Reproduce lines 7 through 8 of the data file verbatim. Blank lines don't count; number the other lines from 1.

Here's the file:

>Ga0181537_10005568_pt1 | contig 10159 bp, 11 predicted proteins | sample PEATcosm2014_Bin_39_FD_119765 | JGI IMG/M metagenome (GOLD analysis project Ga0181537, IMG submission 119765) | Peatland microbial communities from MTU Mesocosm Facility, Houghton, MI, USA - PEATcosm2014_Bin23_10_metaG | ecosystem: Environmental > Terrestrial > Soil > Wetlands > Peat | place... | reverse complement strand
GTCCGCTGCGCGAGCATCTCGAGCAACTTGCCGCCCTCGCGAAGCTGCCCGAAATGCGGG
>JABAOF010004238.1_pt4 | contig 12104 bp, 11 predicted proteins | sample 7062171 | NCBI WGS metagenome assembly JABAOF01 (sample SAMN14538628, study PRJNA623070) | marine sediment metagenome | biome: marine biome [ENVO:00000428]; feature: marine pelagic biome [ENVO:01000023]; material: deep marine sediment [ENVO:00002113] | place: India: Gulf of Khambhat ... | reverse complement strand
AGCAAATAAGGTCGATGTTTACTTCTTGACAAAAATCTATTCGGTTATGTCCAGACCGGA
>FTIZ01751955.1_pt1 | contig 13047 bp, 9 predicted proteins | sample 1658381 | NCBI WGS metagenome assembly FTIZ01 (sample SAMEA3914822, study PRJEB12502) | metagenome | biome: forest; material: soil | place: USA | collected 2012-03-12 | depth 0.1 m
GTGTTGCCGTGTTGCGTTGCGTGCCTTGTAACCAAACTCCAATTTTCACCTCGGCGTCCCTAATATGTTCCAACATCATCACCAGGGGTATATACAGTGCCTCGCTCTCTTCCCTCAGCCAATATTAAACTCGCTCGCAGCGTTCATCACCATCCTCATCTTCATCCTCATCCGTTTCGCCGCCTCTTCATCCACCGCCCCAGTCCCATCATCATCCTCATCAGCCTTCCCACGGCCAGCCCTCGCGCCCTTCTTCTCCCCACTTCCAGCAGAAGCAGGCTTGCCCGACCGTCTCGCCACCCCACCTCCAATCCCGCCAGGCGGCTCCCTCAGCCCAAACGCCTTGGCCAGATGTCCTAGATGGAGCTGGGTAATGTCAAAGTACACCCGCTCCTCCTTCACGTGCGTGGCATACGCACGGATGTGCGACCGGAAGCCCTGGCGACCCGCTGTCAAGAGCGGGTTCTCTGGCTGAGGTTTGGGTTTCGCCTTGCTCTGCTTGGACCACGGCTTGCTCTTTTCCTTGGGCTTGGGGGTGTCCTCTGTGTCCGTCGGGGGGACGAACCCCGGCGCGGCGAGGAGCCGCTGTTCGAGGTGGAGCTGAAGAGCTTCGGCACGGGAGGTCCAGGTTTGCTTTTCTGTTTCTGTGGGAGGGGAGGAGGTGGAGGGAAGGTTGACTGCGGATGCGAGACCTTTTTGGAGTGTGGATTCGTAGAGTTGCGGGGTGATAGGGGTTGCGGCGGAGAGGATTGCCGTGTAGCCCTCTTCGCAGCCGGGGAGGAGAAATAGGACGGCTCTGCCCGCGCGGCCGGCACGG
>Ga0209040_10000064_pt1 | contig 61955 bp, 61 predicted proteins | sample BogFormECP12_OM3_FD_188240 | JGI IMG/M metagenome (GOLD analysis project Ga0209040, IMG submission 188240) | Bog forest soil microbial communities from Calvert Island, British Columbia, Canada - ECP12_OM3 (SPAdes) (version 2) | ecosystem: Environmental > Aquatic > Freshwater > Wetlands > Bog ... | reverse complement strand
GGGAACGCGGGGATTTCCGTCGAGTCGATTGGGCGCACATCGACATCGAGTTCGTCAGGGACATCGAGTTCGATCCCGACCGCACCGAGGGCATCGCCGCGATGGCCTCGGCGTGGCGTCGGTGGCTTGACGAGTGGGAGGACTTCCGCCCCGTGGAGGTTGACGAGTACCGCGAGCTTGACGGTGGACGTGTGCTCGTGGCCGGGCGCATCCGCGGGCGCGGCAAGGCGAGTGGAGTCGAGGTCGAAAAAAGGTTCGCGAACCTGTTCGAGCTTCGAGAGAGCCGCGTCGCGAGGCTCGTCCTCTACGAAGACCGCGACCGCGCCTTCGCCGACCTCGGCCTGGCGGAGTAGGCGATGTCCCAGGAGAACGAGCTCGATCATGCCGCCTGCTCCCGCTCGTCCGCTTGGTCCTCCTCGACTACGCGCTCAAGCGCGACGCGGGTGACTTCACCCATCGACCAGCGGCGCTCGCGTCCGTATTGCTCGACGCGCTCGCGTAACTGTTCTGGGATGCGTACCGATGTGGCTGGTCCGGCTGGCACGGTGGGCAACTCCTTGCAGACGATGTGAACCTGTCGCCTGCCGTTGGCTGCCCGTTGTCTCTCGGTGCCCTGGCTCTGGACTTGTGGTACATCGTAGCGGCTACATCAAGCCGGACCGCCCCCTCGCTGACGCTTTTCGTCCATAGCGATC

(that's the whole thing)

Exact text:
>Ga0209040_10000064_pt1 | contig 61955 bp, 61 predicted proteins | sample BogFormECP12_OM3_FD_188240 | JGI IMG/M metagenome (GOLD analysis project Ga0209040, IMG submission 188240) | Bog forest soil microbial communities from Calvert Island, British Columbia, Canada - ECP12_OM3 (SPAdes) (version 2) | ecosystem: Environmental > Aquatic > Freshwater > Wetlands > Bog ... | reverse complement strand
GGGAACGCGGGGATTTCCGTCGAGTCGATTGGGCGCACATCGACATCGAGTTCGTCAGGGACATCGAGTTCGATCCCGACCGCACCGAGGGCATCGCCGCGATGGCCTCGGCGTGGCGTCGGTGGCTTGACGAGTGGGAGGACTTCCGCCCCGTGGAGGTTGACGAGTACCGCGAGCTTGACGGTGGACGTGTGCTCGTGGCCGGGCGCATCCGCGGGCGCGGCAAGGCGAGTGGAGTCGAGGTCGAAAAAAGGTTCGCGAACCTGTTCGAGCTTCGAGAGAGCCGCGTCGCGAGGCTCGTCCTCTACGAAGACCGCGACCGCGCCTTCGCCGACCTCGGCCTGGCGGAGTAGGCGATGTCCCAGGAGAACGAGCTCGATCATGCCGCCTGCTCCCGCTCGTCCGCTTGGTCCTCCTCGACTACGCGCTCAAGCGCGACGCGGGTGACTTCACCCATCGACCAGCGGCGCTCGCGTCCGTATTGCTCGACGCGCTCGCGTAACTGTTCTGGGATGCGTACCGATGTGGCTGGTCCGGCTGGCACGGTGGGCAACTCCTTGCAGACGATGTGAACCTGTCGCCTGCCGTTGGCTGCCCGTTGTCTCTCGGTGCCCTGGCTCTGGACTTGTGGTACATCGTAGCGGCTACATCAAGCCGGACCGCCCCCTCGCTGACGCTTTTCGTCCATAGCGATC